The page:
Rhetorical Analysis Of Franklin Roosevelt's Speech

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President Franklin Delano Roosevelt delivered a powerful speech before Congress on December 8th 1941, the day after Japan attacked Pearl Harbor. His purpose in addressing the country in this way is his attempt to calm the American People and avoid chaos across the country. Roosevelt is aware of the impact that the event has had on the Citizens. As their leader, he forcefully reassures the population that they will be safe. The President emphasizes that the United States would not allow the attacks to affect the country though his use of rhetorical devices, including pathos. Roosevelt’s word choice is especially powerful as is seen in his use of the unusual word “infamy.” He also uses repetition and the way he orders his points to achieve…show more content…
He emphasizes the horror when he states, “I regret to tell you that very many American lives have been lost.” He tries to gain the confidence of the the American people by stating that other countries have been attacked, as well. He uses parallel structure and repetition to indicate that places other than the US were attacked. He repeats this framework to emphasize that many other places were attacked. He does this so that his audience can understand the greater impact of the event. FDR then concludes this section of his speech by stressing the fact that he knows what the Americans are feeling and the opinions that have been formed. Roosevelt implies that he knows their lives will change and that the people are concerned for their safety. He does this to make the listeners understand that they are not alone in their reaction to this attack and that everybody in America feels this…show more content…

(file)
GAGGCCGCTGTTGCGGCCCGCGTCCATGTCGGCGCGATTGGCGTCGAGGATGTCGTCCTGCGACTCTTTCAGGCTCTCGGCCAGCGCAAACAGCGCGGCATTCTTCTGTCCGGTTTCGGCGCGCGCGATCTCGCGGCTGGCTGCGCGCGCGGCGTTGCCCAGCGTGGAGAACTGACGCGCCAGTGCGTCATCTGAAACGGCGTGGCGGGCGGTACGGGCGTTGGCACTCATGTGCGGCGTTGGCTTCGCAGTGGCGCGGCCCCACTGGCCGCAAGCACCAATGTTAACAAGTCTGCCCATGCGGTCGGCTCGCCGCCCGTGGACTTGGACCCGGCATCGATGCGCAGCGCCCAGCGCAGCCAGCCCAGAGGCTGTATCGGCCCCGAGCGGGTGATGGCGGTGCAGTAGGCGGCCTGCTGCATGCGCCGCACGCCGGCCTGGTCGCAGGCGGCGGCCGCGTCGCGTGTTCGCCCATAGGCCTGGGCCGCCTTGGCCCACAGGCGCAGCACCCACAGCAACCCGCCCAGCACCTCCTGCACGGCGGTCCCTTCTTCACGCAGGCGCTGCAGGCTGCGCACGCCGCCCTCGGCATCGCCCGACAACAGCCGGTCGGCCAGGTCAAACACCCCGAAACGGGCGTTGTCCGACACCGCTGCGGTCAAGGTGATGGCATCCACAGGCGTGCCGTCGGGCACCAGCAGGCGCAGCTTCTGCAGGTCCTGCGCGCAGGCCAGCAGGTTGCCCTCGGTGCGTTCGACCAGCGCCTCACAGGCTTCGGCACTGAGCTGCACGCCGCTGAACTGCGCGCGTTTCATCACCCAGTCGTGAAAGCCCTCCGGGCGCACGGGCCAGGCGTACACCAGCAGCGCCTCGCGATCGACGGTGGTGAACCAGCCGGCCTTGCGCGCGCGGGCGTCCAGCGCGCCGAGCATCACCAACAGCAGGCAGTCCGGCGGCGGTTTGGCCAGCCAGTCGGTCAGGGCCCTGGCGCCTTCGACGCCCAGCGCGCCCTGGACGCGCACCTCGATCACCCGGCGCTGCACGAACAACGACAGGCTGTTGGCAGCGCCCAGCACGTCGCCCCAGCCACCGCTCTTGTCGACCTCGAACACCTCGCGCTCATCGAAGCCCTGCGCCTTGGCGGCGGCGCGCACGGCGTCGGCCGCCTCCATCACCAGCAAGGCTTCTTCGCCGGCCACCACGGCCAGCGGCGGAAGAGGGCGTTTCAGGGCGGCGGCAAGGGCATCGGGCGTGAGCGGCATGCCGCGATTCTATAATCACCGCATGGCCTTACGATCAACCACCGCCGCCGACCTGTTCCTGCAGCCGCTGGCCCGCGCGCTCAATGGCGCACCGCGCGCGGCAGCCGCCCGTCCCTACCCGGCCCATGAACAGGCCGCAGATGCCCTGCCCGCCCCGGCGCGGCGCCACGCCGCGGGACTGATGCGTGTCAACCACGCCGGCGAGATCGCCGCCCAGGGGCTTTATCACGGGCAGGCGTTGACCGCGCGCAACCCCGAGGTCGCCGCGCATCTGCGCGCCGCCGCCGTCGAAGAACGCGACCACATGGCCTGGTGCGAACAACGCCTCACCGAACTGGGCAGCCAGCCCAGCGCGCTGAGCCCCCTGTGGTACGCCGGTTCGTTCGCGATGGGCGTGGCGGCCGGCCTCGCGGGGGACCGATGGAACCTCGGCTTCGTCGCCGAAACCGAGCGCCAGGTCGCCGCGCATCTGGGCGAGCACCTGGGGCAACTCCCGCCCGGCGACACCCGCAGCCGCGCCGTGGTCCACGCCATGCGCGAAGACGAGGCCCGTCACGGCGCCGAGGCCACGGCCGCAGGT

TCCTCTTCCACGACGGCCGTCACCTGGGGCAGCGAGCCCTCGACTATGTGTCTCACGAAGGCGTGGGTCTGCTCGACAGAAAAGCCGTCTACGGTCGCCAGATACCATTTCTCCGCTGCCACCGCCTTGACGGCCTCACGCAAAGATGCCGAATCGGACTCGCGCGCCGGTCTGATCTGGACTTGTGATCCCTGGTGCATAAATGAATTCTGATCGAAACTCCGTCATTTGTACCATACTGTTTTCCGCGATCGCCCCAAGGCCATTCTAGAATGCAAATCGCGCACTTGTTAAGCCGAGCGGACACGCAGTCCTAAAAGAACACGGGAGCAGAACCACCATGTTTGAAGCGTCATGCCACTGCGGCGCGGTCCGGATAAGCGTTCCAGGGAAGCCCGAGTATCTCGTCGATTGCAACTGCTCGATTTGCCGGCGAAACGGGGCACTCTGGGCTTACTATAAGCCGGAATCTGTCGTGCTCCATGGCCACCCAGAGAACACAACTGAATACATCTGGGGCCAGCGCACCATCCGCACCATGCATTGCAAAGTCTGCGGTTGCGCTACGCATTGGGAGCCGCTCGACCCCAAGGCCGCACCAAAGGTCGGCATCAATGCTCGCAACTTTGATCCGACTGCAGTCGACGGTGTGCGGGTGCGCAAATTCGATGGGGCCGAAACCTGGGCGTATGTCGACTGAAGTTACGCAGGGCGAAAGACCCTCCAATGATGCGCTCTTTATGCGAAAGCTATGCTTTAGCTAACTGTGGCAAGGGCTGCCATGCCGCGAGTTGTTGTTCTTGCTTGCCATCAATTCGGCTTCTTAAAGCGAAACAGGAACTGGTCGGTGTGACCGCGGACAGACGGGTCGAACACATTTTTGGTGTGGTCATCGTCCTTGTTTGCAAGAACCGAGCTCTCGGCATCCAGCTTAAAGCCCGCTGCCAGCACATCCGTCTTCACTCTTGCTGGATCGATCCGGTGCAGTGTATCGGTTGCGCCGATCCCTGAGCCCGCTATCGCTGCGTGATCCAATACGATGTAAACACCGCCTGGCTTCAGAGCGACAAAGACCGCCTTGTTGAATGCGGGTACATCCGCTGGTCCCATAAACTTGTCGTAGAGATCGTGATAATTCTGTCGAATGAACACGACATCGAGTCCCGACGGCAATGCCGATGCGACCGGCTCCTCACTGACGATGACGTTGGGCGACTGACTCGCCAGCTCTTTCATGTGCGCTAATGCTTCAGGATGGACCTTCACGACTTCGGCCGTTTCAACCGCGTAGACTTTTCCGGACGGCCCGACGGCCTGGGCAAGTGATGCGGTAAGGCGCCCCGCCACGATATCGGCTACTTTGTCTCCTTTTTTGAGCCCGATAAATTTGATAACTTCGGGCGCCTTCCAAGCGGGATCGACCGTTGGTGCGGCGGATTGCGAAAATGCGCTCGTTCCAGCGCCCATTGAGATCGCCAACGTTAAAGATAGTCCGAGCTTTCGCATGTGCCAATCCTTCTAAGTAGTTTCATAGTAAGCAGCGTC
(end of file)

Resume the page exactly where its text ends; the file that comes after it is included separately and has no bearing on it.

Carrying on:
He tries to raise the spirits of the people by reassuring them that they are safe: “ I have directed that all measures be taken for our defense.” In naming what he has done he eases the concerns of the people who are worried about their safety. He promises to use “all measures” within his power including the resources of our military to protect the people. Roosevelt is very emphatic in his promise to protect the country. He wants the American People to understand that they are safe and there is nothing to worry about. He feels that he and the United States Congress are doing everything they can to protect the United States. He drives this home by promising we, “will make it very certain that this form of treachery shall never again endanger us.” He promises that this will never happen again which gives the reader even more confidence that they will be safe. By frequently emphasizing his promise FDR tries to assure the vulnerable citizens that they will be ok. He is provides them the relief they are looking for. He then wraps up his speech by informing the people the country has declared war on
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